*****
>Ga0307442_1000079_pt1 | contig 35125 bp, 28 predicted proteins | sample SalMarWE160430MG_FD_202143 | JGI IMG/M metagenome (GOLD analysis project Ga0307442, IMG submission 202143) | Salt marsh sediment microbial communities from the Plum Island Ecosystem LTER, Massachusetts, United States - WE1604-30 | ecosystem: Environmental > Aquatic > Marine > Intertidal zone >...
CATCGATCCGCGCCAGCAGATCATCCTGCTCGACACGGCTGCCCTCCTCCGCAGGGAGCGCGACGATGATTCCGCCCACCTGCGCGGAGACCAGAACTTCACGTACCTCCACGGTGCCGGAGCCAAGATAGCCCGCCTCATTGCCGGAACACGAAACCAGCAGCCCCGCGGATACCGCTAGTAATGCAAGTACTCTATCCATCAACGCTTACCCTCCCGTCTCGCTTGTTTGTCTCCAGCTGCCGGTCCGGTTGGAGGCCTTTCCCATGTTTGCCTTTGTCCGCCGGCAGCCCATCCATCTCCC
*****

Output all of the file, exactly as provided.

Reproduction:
>Ga0307442_1000079_pt1 | contig 35125 bp, 28 predicted proteins | sample SalMarWE160430MG_FD_202143 | JGI IMG/M metagenome (GOLD analysis project Ga0307442, IMG submission 202143) | Salt marsh sediment microbial communities from the Plum Island Ecosystem LTER, Massachusetts, United States - WE1604-30 | ecosystem: Environmental > Aquatic > Marine > Intertidal zone >...
CATCGATCCGCGCCAGCAGATCATCCTGCTCGACACGGCTGCCCTCCTCCGCAGGGAGCGCGACGATGATTCCGCCCACCTGCGCGGAGACCAGAACTTCACGTACCTCCACGGTGCCGGAGCCAAGATAGCCCGCCTCATTGCCGGAACACGAAACCAGCAGCCCCGCGGATACCGCTAGTAATGCAAGTACTCTATCCATCAACGCTTACCCTCCCGTCTCGCTTGTTTGTCTCCAGCTGCCGGTCCGGTTGGAGGCCTTTCCCATGTTTGCCTTTGTCCGCCGGCAGCCCATCCATCTCCC